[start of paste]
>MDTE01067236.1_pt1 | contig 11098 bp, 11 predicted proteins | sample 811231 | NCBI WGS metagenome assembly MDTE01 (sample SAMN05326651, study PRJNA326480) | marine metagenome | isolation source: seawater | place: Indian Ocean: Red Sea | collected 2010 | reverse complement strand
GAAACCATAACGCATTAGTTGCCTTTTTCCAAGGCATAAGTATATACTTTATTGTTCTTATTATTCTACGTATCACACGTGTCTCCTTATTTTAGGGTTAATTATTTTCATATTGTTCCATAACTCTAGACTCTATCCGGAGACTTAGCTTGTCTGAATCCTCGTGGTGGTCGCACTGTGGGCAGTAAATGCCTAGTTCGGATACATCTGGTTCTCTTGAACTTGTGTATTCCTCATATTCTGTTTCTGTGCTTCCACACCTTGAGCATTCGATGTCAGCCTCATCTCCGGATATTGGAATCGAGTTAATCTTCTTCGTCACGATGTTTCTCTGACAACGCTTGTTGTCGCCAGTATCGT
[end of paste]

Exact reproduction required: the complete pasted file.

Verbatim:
>MDTE01067236.1_pt1 | contig 11098 bp, 11 predicted proteins | sample 811231 | NCBI WGS metagenome assembly MDTE01 (sample SAMN05326651, study PRJNA326480) | marine metagenome | isolation source: seawater | place: Indian Ocean: Red Sea | collected 2010 | reverse complement strand
GAAACCATAACGCATTAGTTGCCTTTTTCCAAGGCATAAGTATATACTTTATTGTTCTTATTATTCTACGTATCACACGTGTCTCCTTATTTTAGGGTTAATTATTTTCATATTGTTCCATAACTCTAGACTCTATCCGGAGACTTAGCTTGTCTGAATCCTCGTGGTGGTCGCACTGTGGGCAGTAAATGCCTAGTTCGGATACATCTGGTTCTCTTGAACTTGTGTATTCCTCATATTCTGTTTCTGTGCTTCCACACCTTGAGCATTCGATGTCAGCCTCATCTCCGGATATTGGAATCGAGTTAATCTTCTTCGTCACGATGTTTCTCTGACAACGCTTGTTGTCGCCAGTATCGT